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Seasonal prediction of Indian summer monsoon rainfall in NCEP CFSv2: forecast and predictability error

Pokhrel, S and Saha, SK and Dhakate, A and Rahaman, H and Chaudhari, HS and Salunke, K and Hazra, A and Sujith, K and Sikka, DR (2015) Seasonal prediction of Indian summer monsoon rainfall in NCEP CFSv2: forecast and predictability error. Climate Dynamic.

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A detailed analysis of sensitivity to the initial condition for the simulation of the Indian summer monsoon using retrospective forecast by the latest version of the Climate Forecast System version-2 (CFSv2) is carried out. This study primarily focuses on the tropical region of Indian and Pacific Ocean basin, with special emphasis on the Indian land region. The simulated seasonal mean and the inter-annual standard deviations of rainfall, upper and lower level atmospheric circulations and Sea Surface Temperature (SST) tend to be more skillful as the lead forecast time decreases (5 month lead to 0 month lead time i.e. L5–L0). In general spatial correlation (bias) increases (decreases) as forecast lead time decreases. This is further substantiated by their averaged value over the selected study regions over the Indian and Pacific Ocean basins. The tendency of increase (decrease) of model bias with increasing (decreasing) forecast lead time also indicates the dynamical drift of the model. Large scale lower level circulation (850 hPa) shows enhancement of anomalous westerlies (easterlies) over the tropical region of the Indian Ocean (Western Pacific Ocean), which indicates the enhancement of model error with the decrease in lead time. At the upper level circulation (200 hPa) biases in both tropical easterly jet and subtropical westerlies jet tend to decrease as the lead time decreases. Despite enhancement of the prediction skill, mean SST bias seems to be insensitive to the initialization. All these biases are significant and together they make CFSv2 vulnerable to seasonal uncertainties in all the lead times. Overall the zeroth lead (L0) seems to have the best skill, however, in case of Indian summer monsoon rainfall (ISMR), the 3 month lead forecast time (L3) has the maximum ISMR prediction skill. This is valid using different independent datasets, wherein these maximum skill scores are 0.64, 0.42 and 0.57 with respect to the Global Precipitation Climatology Project, CPC Merged Analysis of Precipitation and the India Meteorological Department precipitation dataset respectively for L3. Despite significant El-Niño Southern Oscillation (ENSO) spring predictability barrier at L3, the ISMR skill score is highest at L3. Further, large scale zonal wind shear (Webster–Yang index) and SST over Niño3.4 region is best at L1 and L0. This implies that predictability aspect of ISMR is controlled by factors other than ENSO and Indian Ocean Dipole. Also, the model error (forecast error) outruns the error acquired by the inadequacies in the initial conditions (predictability error). Thus model deficiency is having more serious consequences as compared to the initial condition error for the seasonal forecast. All the model parameters show the increase in the predictability error as the lead decreases over the equatorial eastern Pacific basin and peaks at L2, then it further decreases. The dynamical consistency of both the forecast and the predictability error among all the variables indicates that these biases are purely systematic in nature and improvement of the physical processes in the CFSv2 may enhance the overall predictability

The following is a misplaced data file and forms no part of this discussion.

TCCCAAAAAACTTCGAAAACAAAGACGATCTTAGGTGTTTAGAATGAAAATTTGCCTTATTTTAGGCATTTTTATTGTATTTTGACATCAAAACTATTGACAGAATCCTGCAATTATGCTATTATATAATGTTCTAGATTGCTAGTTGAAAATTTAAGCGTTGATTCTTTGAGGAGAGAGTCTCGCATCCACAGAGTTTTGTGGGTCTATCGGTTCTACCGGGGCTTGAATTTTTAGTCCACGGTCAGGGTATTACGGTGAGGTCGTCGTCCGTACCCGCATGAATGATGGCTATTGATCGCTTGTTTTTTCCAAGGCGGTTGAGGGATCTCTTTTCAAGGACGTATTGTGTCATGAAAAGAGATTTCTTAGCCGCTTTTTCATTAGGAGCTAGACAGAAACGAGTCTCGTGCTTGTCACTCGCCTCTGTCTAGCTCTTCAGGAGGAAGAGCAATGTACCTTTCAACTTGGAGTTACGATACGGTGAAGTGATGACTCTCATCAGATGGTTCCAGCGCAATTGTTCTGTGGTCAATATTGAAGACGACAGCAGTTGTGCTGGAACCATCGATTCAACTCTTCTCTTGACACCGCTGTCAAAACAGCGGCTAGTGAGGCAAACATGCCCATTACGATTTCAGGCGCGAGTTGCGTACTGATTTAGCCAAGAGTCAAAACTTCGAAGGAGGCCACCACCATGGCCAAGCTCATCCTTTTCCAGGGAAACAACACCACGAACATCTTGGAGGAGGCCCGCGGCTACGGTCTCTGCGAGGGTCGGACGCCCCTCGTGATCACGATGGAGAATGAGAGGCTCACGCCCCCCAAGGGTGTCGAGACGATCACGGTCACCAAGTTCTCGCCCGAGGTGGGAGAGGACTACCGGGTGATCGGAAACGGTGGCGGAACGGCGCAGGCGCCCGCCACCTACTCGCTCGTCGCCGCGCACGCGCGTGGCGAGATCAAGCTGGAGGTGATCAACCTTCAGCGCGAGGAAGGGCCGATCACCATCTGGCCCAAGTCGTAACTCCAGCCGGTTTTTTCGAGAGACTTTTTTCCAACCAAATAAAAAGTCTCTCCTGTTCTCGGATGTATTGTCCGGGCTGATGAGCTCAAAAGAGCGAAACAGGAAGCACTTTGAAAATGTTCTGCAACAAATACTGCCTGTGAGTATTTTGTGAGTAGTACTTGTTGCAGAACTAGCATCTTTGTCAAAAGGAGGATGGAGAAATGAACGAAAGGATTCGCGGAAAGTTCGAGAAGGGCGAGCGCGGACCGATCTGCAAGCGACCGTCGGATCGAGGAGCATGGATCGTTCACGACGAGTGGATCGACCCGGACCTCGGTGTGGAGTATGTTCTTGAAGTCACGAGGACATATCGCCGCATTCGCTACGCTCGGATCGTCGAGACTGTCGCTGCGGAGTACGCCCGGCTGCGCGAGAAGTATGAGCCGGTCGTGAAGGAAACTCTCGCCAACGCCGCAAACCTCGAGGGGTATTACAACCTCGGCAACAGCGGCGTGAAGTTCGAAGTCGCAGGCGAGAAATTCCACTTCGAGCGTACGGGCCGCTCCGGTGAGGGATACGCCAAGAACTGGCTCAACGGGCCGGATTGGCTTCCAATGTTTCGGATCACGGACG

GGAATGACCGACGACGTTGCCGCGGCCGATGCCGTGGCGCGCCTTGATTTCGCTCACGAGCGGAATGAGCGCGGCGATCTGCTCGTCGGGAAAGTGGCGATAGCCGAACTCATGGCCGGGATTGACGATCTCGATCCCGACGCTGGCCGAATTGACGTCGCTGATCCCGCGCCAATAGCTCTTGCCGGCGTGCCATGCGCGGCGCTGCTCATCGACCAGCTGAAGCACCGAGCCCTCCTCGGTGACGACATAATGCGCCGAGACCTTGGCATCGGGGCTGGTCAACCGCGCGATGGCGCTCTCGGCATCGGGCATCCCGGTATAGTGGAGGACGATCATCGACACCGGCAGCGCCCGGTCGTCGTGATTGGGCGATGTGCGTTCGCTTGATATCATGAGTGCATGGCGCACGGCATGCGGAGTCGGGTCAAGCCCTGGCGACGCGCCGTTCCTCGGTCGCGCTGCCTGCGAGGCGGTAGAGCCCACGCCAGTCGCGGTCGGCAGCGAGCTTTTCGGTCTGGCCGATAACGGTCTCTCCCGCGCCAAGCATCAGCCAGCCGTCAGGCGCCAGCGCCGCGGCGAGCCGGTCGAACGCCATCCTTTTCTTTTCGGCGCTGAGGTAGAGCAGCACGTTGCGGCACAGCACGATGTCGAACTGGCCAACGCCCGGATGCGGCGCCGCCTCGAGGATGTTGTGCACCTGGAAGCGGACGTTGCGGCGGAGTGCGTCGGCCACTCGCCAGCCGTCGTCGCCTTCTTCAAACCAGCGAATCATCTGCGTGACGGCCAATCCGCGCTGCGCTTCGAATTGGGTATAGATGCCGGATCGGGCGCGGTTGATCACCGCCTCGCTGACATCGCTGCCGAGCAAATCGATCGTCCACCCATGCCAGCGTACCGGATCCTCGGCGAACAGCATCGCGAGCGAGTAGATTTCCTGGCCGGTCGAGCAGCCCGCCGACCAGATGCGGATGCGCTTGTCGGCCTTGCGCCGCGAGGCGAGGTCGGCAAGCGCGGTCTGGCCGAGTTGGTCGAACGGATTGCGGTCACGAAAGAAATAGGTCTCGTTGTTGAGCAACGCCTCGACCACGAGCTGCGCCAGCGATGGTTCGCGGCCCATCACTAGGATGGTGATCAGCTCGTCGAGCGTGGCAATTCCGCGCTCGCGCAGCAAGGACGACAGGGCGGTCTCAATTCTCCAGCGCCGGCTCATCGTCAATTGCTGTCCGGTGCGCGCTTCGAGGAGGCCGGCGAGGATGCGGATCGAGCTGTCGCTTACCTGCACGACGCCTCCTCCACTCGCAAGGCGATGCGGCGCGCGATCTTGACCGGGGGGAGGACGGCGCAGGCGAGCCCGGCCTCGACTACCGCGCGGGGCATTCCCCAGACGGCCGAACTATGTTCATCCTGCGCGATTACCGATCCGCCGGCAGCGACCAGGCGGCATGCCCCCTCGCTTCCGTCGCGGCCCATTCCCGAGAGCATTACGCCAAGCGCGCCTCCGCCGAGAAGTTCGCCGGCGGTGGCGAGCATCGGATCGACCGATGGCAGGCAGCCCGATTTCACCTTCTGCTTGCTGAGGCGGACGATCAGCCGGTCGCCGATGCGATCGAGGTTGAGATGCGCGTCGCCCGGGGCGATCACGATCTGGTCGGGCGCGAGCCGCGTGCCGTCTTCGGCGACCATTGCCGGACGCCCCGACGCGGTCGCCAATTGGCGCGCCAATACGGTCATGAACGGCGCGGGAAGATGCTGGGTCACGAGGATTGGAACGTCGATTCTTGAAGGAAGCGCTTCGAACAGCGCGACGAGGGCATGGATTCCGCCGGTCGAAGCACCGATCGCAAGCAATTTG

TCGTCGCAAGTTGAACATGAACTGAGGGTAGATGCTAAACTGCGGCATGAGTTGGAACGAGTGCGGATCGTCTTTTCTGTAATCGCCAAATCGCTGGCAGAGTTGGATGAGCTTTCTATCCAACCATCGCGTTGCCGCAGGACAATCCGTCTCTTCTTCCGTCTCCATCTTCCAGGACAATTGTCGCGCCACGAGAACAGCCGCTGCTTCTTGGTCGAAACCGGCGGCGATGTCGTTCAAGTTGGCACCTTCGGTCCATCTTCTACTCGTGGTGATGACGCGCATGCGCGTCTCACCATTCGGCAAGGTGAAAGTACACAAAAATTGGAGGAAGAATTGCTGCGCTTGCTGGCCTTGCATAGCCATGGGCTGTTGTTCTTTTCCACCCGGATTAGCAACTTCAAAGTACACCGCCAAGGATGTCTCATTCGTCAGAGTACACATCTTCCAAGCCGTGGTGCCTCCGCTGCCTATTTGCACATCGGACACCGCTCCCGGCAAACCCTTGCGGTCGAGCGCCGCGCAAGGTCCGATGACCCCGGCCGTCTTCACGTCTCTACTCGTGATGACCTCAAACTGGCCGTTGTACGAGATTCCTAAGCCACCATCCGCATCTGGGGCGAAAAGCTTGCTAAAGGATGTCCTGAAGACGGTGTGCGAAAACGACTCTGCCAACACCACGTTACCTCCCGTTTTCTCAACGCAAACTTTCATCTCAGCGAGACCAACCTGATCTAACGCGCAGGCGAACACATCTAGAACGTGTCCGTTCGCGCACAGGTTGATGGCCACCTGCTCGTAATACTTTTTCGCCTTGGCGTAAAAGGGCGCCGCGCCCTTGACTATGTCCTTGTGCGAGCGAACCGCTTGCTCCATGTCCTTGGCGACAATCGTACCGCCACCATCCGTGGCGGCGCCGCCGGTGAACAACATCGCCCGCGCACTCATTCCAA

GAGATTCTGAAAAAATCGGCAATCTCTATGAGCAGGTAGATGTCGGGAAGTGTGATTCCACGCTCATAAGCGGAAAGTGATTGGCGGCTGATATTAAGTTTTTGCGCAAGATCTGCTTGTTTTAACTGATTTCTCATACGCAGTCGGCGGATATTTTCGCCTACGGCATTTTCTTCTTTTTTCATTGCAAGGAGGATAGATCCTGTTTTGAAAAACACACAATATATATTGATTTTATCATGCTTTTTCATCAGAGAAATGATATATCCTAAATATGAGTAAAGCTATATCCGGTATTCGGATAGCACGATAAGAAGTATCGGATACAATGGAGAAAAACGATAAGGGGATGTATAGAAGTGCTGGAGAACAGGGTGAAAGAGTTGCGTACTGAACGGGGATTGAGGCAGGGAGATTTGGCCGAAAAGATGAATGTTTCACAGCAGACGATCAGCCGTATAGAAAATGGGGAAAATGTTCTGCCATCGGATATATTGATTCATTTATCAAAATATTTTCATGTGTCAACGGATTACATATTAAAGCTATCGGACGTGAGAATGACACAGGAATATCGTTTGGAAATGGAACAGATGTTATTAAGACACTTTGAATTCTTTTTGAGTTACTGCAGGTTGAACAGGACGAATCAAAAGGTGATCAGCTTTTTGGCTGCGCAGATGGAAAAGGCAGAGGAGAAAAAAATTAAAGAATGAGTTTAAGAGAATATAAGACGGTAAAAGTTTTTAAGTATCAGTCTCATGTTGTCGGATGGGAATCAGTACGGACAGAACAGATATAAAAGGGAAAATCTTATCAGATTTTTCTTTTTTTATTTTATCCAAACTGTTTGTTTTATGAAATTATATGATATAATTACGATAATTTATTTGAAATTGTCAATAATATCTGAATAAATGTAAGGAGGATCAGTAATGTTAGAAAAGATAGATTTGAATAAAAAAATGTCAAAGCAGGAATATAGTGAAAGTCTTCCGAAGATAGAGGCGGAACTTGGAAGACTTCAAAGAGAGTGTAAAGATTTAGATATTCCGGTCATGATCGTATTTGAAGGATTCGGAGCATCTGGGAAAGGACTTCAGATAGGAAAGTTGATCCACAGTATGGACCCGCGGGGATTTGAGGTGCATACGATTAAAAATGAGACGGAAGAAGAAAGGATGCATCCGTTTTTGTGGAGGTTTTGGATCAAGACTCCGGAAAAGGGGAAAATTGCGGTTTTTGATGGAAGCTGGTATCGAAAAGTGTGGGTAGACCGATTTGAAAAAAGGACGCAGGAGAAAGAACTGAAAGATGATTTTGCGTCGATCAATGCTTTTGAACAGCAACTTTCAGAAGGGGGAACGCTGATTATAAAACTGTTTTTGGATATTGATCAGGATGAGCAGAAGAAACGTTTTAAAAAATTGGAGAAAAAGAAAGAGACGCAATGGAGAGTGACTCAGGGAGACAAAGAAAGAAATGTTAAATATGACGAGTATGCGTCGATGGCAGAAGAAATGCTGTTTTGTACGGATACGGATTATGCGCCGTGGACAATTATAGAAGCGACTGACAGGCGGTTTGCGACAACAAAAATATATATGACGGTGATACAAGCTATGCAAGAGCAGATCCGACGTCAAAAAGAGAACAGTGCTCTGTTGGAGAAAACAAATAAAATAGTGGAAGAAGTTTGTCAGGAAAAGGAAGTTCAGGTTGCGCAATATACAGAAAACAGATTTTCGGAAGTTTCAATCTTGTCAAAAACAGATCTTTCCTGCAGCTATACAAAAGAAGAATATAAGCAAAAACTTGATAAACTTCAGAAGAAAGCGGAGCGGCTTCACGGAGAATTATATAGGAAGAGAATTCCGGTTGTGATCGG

Item Type: Article
Additional Information: Copyright of this article belongs to Springer.
Uncontrolled Keywords: Indian summer monsoon rainfall;Predictability error; Forecast error;CFSv2
Subjects: Meteorology and Climatology
Depositing User: INCOIS Library
Date Deposited: 22 Jun 2015 09:19
Last Modified: 22 Jun 2015 09:19

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